“We have known for six weeks, and there was literally zero response and preparedness,” echoed another physician from New York City. “The entire health-care system is a massive failure on a federal level.”
They also voiced frustration toward the CDC and its changing guidelines on personal protective equipment. A few weeks ago the CDC said physicians needed N95 masks. Later, it said surgical masks would suffice. This week, it said bandanas and scarves can be used as a last resort. The physicians said they believe these shifting guidelines are driven by equipment shortages, and not the actual safety of health-care workers.
Some health-care professionals have decided to be proactive. Esther Choo started the hashtag #GetMePPE, urging health-care workers to share pictures of their equipment and stories of their struggles so Congress will take action.
Susan Puckett, a physician assistant from Boulder, Colorado, emailed me to say she has been hiding one N95 mask in her desk because of a shortage. She told me she is going to borrow her husband’s woodworking gear and goggles from the garage, because her office doesn’t have any eye protection, either.
Furkan Shinaishin, an attending emergency-medicine physician at Inova Loudoun Hospital, is more desperate. “Because of our shortage of masks, we keep one N95 mask per shift. After we’re done seeing the patient, we put it in a paper bag with our name on it. When it’s time to see the next patient, we put the same mask back on. It’s frightening.” She said because there’s no way to sterilize the mask, she and her colleagues were told to put a surgical mask on top of the N95 mask.
Ken Harbaugh: The next, terrible phase of this crisis
She has been on immunosuppressants because she has lupus, and she has two small girls at home. “I’m hoping I’m lucky enough that I’m not going to get it,” she said. “I literally couldn’t sleep last night after my shift because I was in such a panic.”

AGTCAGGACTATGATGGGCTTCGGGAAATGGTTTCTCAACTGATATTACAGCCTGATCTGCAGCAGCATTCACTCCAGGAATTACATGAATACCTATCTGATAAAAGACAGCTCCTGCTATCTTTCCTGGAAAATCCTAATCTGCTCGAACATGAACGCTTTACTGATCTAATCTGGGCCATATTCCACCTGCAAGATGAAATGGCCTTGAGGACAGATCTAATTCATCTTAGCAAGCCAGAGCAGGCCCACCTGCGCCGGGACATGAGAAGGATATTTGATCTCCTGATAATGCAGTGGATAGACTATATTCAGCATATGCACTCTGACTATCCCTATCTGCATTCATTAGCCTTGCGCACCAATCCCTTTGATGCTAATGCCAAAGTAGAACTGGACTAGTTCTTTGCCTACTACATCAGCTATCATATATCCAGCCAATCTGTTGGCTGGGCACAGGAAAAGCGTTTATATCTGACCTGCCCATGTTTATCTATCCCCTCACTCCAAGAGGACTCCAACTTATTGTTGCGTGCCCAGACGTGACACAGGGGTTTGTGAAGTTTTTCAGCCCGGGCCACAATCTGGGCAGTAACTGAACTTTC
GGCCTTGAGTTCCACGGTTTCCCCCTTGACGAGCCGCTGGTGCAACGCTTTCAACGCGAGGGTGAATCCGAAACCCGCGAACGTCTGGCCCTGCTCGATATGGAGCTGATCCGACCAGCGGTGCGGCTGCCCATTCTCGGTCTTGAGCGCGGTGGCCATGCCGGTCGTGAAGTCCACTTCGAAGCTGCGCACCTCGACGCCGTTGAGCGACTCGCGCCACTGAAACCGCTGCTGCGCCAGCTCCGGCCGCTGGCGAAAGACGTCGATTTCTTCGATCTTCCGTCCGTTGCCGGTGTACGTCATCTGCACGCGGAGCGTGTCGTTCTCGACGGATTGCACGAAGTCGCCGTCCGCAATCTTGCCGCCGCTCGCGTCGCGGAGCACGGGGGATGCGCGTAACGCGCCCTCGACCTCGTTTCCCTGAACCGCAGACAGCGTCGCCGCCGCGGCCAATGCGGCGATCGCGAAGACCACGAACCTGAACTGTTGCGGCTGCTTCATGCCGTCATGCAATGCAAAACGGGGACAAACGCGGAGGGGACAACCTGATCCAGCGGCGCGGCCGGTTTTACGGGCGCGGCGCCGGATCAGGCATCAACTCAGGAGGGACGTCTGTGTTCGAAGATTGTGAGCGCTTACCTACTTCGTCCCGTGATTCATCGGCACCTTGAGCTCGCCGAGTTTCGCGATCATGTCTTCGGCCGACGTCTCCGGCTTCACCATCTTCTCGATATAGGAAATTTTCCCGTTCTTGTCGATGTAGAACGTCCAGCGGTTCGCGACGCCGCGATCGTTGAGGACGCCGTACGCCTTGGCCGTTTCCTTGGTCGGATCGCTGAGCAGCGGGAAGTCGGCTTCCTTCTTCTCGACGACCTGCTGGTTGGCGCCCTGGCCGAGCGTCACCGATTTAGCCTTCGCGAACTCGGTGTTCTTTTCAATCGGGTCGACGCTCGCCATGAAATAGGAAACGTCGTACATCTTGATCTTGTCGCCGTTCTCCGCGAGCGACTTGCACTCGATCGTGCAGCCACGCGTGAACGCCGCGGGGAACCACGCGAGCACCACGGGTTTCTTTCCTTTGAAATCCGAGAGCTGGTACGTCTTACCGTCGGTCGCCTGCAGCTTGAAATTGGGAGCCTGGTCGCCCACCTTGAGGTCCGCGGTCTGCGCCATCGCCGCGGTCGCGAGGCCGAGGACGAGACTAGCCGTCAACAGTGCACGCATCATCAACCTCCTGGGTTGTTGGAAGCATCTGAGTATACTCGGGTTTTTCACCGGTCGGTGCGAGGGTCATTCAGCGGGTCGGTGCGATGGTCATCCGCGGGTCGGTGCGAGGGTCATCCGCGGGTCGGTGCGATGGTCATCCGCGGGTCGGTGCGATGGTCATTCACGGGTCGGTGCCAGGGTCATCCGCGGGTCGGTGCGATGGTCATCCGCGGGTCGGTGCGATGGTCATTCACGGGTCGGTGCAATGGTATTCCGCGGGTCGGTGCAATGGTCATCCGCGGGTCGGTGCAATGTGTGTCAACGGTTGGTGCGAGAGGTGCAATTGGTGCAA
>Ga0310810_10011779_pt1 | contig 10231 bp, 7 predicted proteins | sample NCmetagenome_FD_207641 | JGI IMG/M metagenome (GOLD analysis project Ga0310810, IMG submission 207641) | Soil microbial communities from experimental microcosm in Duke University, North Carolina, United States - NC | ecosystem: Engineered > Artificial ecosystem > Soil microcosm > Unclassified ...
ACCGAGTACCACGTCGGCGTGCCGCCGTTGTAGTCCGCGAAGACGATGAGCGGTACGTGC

Like soldiers in the trenches, many of the health-care workers I talked with believe they simply have to take care of one another. “A lot of us on the front lines are just thinking about tomorrow. The next 12 hours. The next four hours,” Jason Sample told me. He is the chief of acute, trauma, and critical care at New York–Presbyterian Queens.
“I don’t want people to forget that everybody who works in the hospital is part of the health-care team—from the janitors to the people in the laundry room to the people in the lab. We’re just doing our best to protect each other.”
He said New Yorkers need to pull together, as they have in previous crises. “Everyone right now needs to focus on being kind to each other,” he said, his voice breaking. “People were just walking the streets [after the 9/11 attacks] and people who would never talk to you were like, ‘What can I do to help?’ People were just kind to each other. I just hope if anything good comes out of this at all, that’s what comes out of it.”